Tesla: Elon Musk’s ambitious project in India

     If corona virus has to leave behind its trail, for India it has to be its wreaked economy. In the first quarter of the 2020, India’s economy contracted by an unprecedented amount of 23%.  During just arduous times, certain sectors proved to be pivotal in keeping the economy going. One of such sectors was the car manufacturing sector, though it faced unprecedent contraction for some time but never the less, proved quite resilient. As the healthy spurt in car sales continue to boom in 2021, electric cars offer an environmentally friendly prospects for India, which if fructified can prove quite lucrative. 

      Elon Musk, south African born, founder of SpaceX and CEO of Tesla, has a net worth of $200 billion. His company is less than 20 years old and usually its production remains around half a million cars a year. But still this comparative low production doesn’t deter Tesla to capture the car market. In terms of electronic vehicle capabilities, Tesla is way ahead of other car makers, so much so that its worth is more than 10 autocar makers combined. What gives Tesla this power of capturing market? Its infallible advanced batteries and electric motors used in its cars. And what do you obtain from these experienced, cost efficient and electric car makers? The answer is rather simple, Consumer utility coupled with economical cost. 

      Though the EV market trend was only encountered in the wealthy countries, but in recent times, this trend has made its way in India as well. TATA Motors seems to be the only viable electric automobile producer that is doing well in India. The Tesla’s entry into the Indian EV market provides a clear opportunity to Musk as India’s electronic market is set to grow nearly $206 billion in the coming decade. India’s 2030 visionary EV ambition signals towards electrification of 70% of all commercial cars. This uptick in sustainable consumption and EV sales in India could not have come at a better time for Tesla. Call it cautious marketing strategy or the game of luck, Tesla has got it right! It was revealed last week that the American carmaker would move into India. On January 8, Tesla got registered as a private subsidiary of an unarmed international company, setting its office in Bengaluru. Elon Musk announced its arrival with a series of 2-word tweet “as promised”. He also stated that the beginning of the car sales might be costly for Indians, as the base model is priced at Rs. 60 lakhs, he promises to reduce the prices by starting the production in India. This presents a great advantage for the Indian job market and is a step closer to realizing MR. Modi’s dream of an ‘ATMANIRBHAR BHARAT’.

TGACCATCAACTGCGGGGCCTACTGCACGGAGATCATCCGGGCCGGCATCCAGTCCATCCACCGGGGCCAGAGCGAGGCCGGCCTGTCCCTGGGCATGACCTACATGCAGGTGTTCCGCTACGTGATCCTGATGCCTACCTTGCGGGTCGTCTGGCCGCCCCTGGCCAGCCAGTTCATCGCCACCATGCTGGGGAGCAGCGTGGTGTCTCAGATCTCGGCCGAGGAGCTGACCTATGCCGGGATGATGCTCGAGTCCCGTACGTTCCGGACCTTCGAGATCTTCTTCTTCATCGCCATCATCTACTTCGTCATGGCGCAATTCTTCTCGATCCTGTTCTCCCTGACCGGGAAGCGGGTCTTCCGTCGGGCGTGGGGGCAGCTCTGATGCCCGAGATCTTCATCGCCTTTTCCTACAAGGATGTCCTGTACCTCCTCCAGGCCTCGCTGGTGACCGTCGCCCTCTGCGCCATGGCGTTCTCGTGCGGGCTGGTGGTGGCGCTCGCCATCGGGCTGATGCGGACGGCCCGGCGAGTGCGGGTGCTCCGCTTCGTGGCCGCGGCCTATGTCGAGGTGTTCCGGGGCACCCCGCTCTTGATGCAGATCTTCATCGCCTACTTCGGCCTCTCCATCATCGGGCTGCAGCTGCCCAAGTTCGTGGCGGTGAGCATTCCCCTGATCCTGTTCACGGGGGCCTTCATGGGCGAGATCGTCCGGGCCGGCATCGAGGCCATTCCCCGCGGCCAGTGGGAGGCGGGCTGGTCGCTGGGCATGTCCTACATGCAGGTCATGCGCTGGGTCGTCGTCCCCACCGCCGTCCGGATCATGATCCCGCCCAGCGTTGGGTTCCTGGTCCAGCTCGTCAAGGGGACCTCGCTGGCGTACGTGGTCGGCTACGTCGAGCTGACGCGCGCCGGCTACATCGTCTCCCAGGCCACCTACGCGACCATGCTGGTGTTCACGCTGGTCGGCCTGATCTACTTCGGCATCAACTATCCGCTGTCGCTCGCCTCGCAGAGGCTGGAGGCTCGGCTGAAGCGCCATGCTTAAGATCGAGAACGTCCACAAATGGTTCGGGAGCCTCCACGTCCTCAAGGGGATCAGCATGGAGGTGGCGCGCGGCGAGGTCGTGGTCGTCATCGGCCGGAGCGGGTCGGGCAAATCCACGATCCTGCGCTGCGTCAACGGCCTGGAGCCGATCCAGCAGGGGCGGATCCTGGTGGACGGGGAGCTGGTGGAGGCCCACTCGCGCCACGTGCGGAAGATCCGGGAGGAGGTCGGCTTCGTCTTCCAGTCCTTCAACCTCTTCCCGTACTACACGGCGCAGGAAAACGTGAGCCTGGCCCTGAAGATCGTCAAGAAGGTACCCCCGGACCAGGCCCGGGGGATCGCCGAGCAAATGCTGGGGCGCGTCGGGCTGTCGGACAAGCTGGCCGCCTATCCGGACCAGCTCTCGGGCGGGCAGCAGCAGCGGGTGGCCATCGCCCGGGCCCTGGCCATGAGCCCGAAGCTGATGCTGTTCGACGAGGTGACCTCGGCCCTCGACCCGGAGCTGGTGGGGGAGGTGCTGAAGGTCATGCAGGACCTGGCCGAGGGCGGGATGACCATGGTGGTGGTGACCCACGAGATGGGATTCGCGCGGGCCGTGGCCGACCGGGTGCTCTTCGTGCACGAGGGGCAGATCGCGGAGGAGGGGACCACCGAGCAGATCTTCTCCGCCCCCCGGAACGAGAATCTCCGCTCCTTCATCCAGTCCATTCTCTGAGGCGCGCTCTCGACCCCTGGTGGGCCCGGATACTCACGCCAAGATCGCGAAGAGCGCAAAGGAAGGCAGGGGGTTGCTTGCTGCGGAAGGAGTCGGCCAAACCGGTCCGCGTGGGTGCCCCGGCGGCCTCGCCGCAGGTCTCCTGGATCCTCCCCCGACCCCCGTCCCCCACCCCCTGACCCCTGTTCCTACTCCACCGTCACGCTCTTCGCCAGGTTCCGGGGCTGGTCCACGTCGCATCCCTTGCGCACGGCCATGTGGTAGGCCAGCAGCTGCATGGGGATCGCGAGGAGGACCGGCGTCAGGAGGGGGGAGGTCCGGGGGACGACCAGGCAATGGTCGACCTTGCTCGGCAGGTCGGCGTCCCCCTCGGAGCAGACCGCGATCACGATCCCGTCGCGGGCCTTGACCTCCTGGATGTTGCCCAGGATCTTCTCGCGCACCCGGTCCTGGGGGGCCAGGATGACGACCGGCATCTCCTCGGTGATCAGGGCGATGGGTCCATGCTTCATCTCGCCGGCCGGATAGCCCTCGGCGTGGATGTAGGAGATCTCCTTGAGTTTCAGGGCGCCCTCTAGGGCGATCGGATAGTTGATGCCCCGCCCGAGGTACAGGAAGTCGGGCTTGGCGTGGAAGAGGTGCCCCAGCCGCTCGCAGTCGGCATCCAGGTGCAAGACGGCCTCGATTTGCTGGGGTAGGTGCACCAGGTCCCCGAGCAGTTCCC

However, Tesla’s late entry into the market provides certain pointers for Indian administration for its policy of ‘ease of doing business’. Musk in 2018 through a series of posts stated his discontent for tedious Indian regulation ‘some challenging government policies’ and later tweeted, ‘would love to be in India. some challenging government regulations, unfortunately’. Despite prime minister Narendra Modi’s assertion that “more than 1400 archaic laws that were obstacle to doing business have been abolished”, India is not the most favorable choice for top carmakers and this needs to be rectified. Musk’s Tesla has been in talks with government from the last year requesting temporary waiver of import penalties and other restrictions. 

         India’s archaic laws of import duties are changing to facilitate the shift to environmentally friendly car. But India’s inadequate charging and battery manufacturing   structure requires an investment of $180 billion. Currently India has just 1800 charging points. India needs foreign joint investment due to credit crunch in the economy. To provide an amicable and viable environment for investment in India is the need of the hour. Pandemic provided India with a spectacular opportunity to attract foreign investing firms to move into India. But India didn’t quite fructify on these prospects, as it turned out that corporation taxes in India were high and thus many manufacturing companies deflected to Vietnam. A considerable chance that India lost upon. 

     India, at this hour, needs to revise its foreign investment policies as its ‘National Electronic Mobility Plan’ has the potential to contribute 25% by the year 2022.  Earlier this month, the Palo Alto, California based company moved a step closer to establish its factory in china. So, will India set forth some measures to rectify its policies to realize its dream or are we to falter on yet another ambitious plan of future? We are yet to see.